Thursday, December 31, 2015

The Big Night

Presumably the last of the flowering plants in Central Park. Photo: JH.
Thursday, New Year’s Eve, 2015. Grey overcast and foggy in the distance, and in the cold 40s with some cold precipitation in the nighttime.

Maybe I never noticed before, which is possible, but I don’t recall Manhattan being as quiet at holiday time as it has been this week. Even yesterday -- where several blocks of Fifth Avenue midtown was closed off midday for the funeral at St. Patrick’s for Joseph Lemm, the NYPD police officer who was killed in Afghanistan last week. I went to Michael’s to have lunch with a niece of mine. The usually busiest (hectic) day of the week was very quiet, and very pleasant.
The scene on Fifth Avenue for the funeral of Joseph Lemm.
Tonight is the Big Night for a lot of us, and the divine Quiet Night for many others who enjoy the pleasure of staying home and watching the melee in Times Square watching the ball drop and maybe reflecting and maybe a drink or two. Or early to bed. We can only hope ... for all of us. Blessed be.

More holiday memories. The other day I got an email from my former wife Sheila with this family photo, taken 50 years ago. The numbers are quietly shocking for this writer.  The photo was new to Sheila also, something she received in the mail from a cousin who found it a family album. It was taken on Christmas 1965 at her grandmother’s house in Newton, Massachusetts just outside of Boston.
Christmas 1965. Harlow Culbertson, Charlie Brown, Hazel Brown, Jane Culbertson, Sheila, and yours truly.
I don’t recall it being taken although I remember the trips to grandmother’s house. Sheila and I had been married a year and at holiday time, our schedule was Grandmother’s house, my mother and father’s house in the western part of Massachusetts, and Sheila’s maiden aunts who lived in Rhode Island. I don’t remember how we did all that traveling, driving from Manhattan, over a period of two or three days, but we did. I’m sure there was a lot of rushing and impatience and stress before we set out on the family voyage. However, we were very young (although we certainly didn’t see ourselves that way), and all that activity was just a lot of activity.

At the bottom left, sitting on the floor, is Sheila’s stepfather Harlow Culbertson; above him, her dear uncle Charlie Brown. On the sofa from left is Sheila’s grandmother Hazel Brown, and to her right, Sheila’s mother Jane Culbertson (who is sitting under a portrait that was painted of her when she was a young mother.

It’s always something of a shock to see yourself when you were what I would now call a “kid.” I see I’ve got a cigarette in hand. Charlie and Grandma were the only two who didn’t smoke. I also see that Sheila is the only one of us who is not smiling – which is unusual because she’s one of those people who has a great smile, and always flashes it for a photo. I recognize that expression on her face, however, because I knew it. It’s serious, but “keeping it to herself.” It says, “it’s not that funny” if someone is laughing.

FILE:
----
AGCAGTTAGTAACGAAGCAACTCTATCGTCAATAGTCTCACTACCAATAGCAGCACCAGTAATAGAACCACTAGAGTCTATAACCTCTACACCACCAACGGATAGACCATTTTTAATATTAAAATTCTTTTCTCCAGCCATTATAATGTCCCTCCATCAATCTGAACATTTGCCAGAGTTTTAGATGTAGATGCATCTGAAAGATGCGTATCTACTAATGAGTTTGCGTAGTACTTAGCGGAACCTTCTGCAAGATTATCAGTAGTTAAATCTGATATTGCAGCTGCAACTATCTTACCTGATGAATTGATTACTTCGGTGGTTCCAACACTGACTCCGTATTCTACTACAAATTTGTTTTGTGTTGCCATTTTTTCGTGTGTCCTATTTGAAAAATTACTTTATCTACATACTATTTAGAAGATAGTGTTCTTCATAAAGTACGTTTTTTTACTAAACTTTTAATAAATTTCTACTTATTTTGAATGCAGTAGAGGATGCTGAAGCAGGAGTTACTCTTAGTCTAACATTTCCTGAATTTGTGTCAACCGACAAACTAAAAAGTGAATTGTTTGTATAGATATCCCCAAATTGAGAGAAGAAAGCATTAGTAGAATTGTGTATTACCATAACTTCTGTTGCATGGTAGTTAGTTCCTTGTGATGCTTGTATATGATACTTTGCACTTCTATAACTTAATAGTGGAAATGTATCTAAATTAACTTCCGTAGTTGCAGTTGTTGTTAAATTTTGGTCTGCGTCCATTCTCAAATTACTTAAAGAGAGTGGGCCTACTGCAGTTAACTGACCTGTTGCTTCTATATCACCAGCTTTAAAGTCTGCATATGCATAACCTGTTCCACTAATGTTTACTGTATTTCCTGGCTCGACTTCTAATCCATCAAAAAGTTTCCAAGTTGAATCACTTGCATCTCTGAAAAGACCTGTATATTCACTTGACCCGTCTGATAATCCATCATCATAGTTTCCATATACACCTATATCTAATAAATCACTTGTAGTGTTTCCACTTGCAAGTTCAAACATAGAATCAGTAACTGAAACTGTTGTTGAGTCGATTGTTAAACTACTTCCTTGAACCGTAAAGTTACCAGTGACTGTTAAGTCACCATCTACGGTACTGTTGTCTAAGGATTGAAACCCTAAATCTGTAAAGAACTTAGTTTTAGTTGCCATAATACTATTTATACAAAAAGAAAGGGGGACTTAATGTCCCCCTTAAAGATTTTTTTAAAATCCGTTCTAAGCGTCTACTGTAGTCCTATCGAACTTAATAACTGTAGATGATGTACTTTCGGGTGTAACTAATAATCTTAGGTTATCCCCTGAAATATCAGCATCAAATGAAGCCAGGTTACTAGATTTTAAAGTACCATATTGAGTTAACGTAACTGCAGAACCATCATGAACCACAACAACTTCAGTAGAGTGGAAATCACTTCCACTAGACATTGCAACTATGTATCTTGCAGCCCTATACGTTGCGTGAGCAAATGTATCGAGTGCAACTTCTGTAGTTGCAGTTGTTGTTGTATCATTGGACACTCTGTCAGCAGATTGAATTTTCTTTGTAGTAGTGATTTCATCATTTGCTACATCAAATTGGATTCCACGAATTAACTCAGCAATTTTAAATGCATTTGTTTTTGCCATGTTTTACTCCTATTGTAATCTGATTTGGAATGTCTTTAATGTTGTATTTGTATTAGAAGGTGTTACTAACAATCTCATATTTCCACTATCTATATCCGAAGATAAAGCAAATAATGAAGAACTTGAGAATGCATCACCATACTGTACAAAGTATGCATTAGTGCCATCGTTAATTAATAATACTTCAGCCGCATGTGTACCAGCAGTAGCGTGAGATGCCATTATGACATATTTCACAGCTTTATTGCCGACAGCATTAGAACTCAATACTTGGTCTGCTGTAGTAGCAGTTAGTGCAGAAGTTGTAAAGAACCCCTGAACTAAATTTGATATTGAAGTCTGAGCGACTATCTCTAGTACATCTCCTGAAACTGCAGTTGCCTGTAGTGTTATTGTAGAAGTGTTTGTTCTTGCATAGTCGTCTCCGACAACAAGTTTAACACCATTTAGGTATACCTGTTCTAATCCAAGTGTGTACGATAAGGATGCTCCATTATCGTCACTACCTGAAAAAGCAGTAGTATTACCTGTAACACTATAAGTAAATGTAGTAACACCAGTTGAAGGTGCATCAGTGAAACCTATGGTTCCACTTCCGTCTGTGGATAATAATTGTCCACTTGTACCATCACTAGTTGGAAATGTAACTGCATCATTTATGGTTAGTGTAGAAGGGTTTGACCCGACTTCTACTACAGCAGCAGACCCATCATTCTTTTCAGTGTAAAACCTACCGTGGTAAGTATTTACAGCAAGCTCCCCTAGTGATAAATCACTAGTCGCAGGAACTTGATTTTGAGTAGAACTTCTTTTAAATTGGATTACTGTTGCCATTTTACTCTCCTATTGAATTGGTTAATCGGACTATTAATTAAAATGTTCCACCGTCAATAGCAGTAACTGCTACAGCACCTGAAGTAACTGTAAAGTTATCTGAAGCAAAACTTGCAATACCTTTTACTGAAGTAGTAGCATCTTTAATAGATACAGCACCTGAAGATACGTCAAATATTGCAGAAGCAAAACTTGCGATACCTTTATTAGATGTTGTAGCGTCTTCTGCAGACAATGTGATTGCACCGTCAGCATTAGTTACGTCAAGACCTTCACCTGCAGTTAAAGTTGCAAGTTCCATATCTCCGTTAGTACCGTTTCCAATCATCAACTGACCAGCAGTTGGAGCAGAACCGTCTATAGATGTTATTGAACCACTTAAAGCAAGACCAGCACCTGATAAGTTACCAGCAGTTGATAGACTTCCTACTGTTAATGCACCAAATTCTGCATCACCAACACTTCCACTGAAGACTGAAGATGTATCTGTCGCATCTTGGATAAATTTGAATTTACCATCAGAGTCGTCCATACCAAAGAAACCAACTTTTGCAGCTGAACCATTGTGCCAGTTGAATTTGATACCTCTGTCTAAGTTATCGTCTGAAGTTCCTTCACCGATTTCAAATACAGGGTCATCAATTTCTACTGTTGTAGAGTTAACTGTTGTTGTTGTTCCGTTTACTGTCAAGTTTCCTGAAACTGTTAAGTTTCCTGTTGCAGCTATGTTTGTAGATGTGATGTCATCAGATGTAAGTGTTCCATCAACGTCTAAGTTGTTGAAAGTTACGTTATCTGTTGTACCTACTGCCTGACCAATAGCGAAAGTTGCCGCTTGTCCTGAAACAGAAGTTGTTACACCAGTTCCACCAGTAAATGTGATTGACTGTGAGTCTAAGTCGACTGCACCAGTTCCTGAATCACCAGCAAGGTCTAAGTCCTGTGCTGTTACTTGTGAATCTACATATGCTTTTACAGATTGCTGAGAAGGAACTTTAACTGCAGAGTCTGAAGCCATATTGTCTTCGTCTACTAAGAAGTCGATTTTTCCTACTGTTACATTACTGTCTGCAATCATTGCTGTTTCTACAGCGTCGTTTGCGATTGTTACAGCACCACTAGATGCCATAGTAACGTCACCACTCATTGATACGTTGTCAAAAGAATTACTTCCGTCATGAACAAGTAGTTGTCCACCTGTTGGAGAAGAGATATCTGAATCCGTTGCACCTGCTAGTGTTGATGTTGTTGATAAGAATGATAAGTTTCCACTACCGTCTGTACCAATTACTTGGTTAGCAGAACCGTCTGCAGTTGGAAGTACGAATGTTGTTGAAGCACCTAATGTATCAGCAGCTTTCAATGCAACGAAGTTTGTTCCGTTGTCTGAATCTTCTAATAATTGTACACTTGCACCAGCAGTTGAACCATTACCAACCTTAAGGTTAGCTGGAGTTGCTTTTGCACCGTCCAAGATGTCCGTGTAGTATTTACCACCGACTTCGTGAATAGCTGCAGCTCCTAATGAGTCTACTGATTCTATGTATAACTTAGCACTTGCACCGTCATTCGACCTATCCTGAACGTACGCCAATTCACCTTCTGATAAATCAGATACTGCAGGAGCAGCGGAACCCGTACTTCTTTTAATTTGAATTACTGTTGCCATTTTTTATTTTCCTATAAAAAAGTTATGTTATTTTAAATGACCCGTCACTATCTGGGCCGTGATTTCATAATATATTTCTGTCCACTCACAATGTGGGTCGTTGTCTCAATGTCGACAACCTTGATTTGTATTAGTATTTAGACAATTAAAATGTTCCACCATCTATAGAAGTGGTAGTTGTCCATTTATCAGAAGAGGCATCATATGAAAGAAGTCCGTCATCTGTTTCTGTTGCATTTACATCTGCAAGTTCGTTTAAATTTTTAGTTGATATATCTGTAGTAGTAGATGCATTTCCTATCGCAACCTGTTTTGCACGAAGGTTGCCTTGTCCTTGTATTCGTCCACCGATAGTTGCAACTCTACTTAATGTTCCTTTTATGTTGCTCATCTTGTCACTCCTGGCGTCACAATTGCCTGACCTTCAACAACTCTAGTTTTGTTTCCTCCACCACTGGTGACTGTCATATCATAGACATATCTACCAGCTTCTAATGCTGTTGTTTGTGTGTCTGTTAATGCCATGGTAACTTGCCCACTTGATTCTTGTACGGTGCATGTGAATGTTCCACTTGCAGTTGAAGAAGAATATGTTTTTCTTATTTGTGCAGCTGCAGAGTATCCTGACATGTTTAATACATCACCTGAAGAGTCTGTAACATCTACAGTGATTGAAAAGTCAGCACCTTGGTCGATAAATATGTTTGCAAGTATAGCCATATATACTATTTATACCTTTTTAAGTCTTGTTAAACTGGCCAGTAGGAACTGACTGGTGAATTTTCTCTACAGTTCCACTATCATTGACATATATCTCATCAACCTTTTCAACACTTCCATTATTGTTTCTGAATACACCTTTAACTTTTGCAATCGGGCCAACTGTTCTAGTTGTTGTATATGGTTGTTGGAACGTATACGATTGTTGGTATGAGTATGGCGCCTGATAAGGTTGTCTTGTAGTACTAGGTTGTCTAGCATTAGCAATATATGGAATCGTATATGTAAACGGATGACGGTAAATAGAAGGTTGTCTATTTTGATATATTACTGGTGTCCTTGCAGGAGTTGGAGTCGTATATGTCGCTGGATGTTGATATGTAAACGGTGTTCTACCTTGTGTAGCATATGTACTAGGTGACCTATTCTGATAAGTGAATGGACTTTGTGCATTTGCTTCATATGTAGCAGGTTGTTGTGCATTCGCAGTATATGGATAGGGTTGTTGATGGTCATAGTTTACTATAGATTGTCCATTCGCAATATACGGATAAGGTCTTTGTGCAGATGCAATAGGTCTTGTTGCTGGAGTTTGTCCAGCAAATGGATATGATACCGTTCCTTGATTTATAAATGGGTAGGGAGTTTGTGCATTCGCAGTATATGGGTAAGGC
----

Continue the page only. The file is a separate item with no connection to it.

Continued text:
I actually laughed when I first looked at it because on Sheila’s right, her mother Jane, my wonderful mother-in-law (I called her Mom and she always signed her notes that way), was somehow annoying her beautiful daughter.  These things happen as you probably know from experience. And such is life.

Coincidentally Sheila happened to call me yesterday (she lives in Michigan). I mentioned her expression in the photo and how it amused me. It amused her too, because she’d never seen that expression in a photo of herself before and recognized instantly its message. She didn’t happen to recall the moment a half century later either but agreed it probably had something to do with “Mom.” Mom, incidentally, was not a carefree woman but could give that impression because she had a great sense of humor and always loved a good laugh. She loved her mother and her brothers, also.

On July 20, 1969, Sheila and I happened to be staying with Grandma Brown when astronaut Neil Armstrong first stepped out of  Apollo 11 and onto the surface of the Moon. Watching it on television with us, Grandma remarked at wonder of all for her, now in her 80s.
She had been born and brought up in South Bend, Indiana in the late 19th century (where her father was the mayor of the city – something she recalled always with pride). In her youth and childhood, the world had no electricity or cars or planes or telephones let alone rockets to the moon. The nights were always silent save the sounds of the wind in the trees or perhaps a distant animal, and the only light – if there were any – was from that Moon up there in the heavens, 238,000 miles away. And here she was now more than eight decades later, sitting in her living room on Eliot Memorial Road watching a human being leave his footprint in the moondust.

How miraculous everything seemed to Grandma Brown watching Neil Armstrong. In retrospect, I see that her children (me and Sheila) knew what she was talking about historically but had no idea what she was really seeing from the perspective of her advanced age. It was always a pleasure to be in Grandma’s house.
Just two weeks ago, on December 16th,  the chairmen and committee members for Lighthouse Guild’s Annual POSH Palm Beach Dinner Dance were honored at a holiday tea hosted by Mary and Kane Baker at their home in Palm Beach.

Mark G. Ackermann, Executive Vice President and Chief Operating Officer of Lighthouse Guild, expressed his gratitude to Arlene Dahl for her leadership, and to the Bakers for their generous hospitality. He also announced that Kim Campbell and Lavinia Baker would be honored at the upcoming Dinner Dance. 

Arlene Dahl and Marc Rosen